Cardinals pitcher Jerome Williams takes winding path

NEW YORK -- Jerome Williams is a baseball survivor. A former first-round pick of the San Francisco Giants, his career took some wide turns in the midst of a 10-year major league career.

He made stops in Mayaguez, Mexicali, Magallanes and played for the Long Beach Armada of the Golden Baseball League and the Uni-President 7-Eleven Lions of the Chinese Professional Baseball League. Now, he is back in the major leagues, called up by the St. Louis Cardinals on Monday just in case they need a long reliever in the next few days.

“Hopefully, we don’t need Jerome,” Cardinals manager Mike Matheny admitted. “I’d love to see our starters all go out and sail, but the likelihood we’ll need some arms down there is pretty high.”

A 16-inning game and starter Mike Mayers lasting just 1 1/3 innings prompted the crisis that landed Williams once again in a major league clubhouse. He got the text from his Triple-A Memphis manager late Sunday and beat most of his new Cardinal teammates, who endured a difficult trip to New York, to the clubhouse at Citi Field. When Cardinals players arrived, many of the veterans walked over to Williams to introduce themselves.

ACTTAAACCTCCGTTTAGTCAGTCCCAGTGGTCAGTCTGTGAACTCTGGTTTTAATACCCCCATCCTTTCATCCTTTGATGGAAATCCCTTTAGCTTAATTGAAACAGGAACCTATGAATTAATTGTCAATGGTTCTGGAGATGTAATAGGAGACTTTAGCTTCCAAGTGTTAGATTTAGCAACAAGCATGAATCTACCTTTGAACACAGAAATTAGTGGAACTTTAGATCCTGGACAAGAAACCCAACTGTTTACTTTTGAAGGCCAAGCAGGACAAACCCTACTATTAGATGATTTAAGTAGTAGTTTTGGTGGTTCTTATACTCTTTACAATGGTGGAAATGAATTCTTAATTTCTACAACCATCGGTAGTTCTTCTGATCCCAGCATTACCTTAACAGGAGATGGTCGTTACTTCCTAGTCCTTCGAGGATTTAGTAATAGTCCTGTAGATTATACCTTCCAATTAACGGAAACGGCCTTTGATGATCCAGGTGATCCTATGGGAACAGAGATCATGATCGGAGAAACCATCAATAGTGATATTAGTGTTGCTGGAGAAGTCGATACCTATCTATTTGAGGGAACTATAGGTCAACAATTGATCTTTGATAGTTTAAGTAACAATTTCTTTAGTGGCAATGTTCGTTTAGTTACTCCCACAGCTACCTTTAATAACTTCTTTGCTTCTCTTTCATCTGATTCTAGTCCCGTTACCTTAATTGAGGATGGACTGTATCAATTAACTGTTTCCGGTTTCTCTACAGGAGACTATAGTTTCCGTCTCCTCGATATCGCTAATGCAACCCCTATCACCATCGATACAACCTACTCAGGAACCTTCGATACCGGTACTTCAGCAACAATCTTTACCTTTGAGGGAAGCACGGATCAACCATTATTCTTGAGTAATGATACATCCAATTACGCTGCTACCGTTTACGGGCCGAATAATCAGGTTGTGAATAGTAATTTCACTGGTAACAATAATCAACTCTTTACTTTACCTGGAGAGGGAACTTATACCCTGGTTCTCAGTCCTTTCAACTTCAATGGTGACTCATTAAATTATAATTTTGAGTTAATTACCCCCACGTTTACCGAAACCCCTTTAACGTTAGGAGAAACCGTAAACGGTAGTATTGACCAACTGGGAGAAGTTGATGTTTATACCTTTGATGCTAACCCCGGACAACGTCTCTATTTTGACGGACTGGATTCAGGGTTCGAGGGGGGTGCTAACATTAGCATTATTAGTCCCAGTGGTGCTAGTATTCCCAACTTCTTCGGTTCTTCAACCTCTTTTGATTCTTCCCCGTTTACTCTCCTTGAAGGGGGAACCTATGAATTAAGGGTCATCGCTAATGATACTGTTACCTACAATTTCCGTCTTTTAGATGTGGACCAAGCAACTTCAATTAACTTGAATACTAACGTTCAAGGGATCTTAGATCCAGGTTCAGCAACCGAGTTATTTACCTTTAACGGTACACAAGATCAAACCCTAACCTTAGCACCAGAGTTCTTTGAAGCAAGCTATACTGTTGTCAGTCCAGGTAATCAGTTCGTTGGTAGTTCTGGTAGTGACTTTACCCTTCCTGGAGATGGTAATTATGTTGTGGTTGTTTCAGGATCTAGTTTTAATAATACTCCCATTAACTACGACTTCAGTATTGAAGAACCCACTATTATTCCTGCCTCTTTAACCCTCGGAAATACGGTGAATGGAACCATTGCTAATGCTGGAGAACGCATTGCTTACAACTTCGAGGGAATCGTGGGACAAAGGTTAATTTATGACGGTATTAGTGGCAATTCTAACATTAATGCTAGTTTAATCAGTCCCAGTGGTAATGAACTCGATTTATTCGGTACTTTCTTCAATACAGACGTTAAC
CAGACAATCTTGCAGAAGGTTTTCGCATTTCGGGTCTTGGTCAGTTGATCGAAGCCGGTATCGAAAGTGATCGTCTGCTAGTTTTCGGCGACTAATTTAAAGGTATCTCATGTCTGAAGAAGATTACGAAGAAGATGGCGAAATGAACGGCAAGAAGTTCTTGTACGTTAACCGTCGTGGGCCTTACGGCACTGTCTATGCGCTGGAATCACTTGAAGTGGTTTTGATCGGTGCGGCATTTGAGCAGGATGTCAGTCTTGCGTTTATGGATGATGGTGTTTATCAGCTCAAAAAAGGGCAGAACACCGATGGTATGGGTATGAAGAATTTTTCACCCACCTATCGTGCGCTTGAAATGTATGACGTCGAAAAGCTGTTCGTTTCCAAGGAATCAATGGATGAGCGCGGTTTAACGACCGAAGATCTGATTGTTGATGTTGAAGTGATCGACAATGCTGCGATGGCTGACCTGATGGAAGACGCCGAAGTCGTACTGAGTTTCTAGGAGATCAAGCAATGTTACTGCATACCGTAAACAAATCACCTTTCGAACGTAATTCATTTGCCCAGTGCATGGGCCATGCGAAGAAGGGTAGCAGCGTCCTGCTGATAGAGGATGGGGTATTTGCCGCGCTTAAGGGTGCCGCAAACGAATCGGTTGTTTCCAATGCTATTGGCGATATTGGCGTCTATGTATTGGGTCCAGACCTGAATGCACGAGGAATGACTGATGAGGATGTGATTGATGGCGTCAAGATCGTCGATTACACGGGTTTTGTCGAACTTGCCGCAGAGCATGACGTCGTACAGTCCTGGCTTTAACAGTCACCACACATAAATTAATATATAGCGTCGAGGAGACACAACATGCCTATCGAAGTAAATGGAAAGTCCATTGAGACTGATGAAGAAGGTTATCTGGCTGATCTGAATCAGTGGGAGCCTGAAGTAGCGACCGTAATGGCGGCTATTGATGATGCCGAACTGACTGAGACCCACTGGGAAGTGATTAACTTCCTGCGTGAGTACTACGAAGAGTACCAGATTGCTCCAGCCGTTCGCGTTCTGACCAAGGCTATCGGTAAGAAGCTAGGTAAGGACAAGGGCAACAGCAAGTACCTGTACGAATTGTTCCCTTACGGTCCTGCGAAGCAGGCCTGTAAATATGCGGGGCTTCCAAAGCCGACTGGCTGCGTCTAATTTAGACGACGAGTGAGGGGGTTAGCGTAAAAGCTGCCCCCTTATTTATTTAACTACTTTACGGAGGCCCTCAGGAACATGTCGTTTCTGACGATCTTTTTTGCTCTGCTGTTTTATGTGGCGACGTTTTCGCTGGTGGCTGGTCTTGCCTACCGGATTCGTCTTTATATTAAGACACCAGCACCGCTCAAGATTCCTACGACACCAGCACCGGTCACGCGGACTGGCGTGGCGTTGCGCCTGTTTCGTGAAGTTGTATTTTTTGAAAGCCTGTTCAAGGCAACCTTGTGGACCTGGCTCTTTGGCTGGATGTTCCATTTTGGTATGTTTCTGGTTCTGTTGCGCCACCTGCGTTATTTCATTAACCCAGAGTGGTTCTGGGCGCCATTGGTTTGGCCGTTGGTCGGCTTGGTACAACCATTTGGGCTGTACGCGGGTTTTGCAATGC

Williams, 34, went 4-12 with a 5.80 ERA for the Philadelphia Phillies last season. The Cardinals signed him as minor league depth after he threw for their scouts a few months ago.

Williams is best known nowadays for always pitching with a pink glove. It is a tribute to his mother, Deborah, who died of breast cancer in 2001 when Williams was at Double-A. The Giants gave him permission to leave the team for a while and he was able to spend time and repair his relationship with his mother before she died.

“That’s the only reason I’m still playing is because of that glove,” Williams said.

Williams estimates he has had 12 pink gloves since he first ordered one from a Japanese equipment maker and started using it while with the Angels in 2011. He often gives them away to children. He said he’ll keep pitching as long as teams keep giving him contracts.

“Now, it’s like I have nothing to lose,” he said. “I’ll just keep on playing until I can’t play any more.”